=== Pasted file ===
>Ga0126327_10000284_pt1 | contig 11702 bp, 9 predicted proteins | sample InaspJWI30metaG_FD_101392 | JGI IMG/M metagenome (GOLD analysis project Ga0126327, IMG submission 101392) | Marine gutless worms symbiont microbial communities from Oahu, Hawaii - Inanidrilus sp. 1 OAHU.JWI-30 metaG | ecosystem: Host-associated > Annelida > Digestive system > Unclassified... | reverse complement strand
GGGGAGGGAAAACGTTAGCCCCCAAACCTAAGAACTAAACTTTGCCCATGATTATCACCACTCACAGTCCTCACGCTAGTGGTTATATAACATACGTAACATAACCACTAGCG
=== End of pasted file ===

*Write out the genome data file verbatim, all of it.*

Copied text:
>Ga0126327_10000284_pt1 | contig 11702 bp, 9 predicted proteins | sample InaspJWI30metaG_FD_101392 | JGI IMG/M metagenome (GOLD analysis project Ga0126327, IMG submission 101392) | Marine gutless worms symbiont microbial communities from Oahu, Hawaii - Inanidrilus sp. 1 OAHU.JWI-30 metaG | ecosystem: Host-associated > Annelida > Digestive system > Unclassified... | reverse complement strand
GGGGAGGGAAAACGTTAGCCCCCAAACCTAAGAACTAAACTTTGCCCATGATTATCACCACTCACAGTCCTCACGCTAGTGGTTATATAACATACGTAACATAACCACTAGCG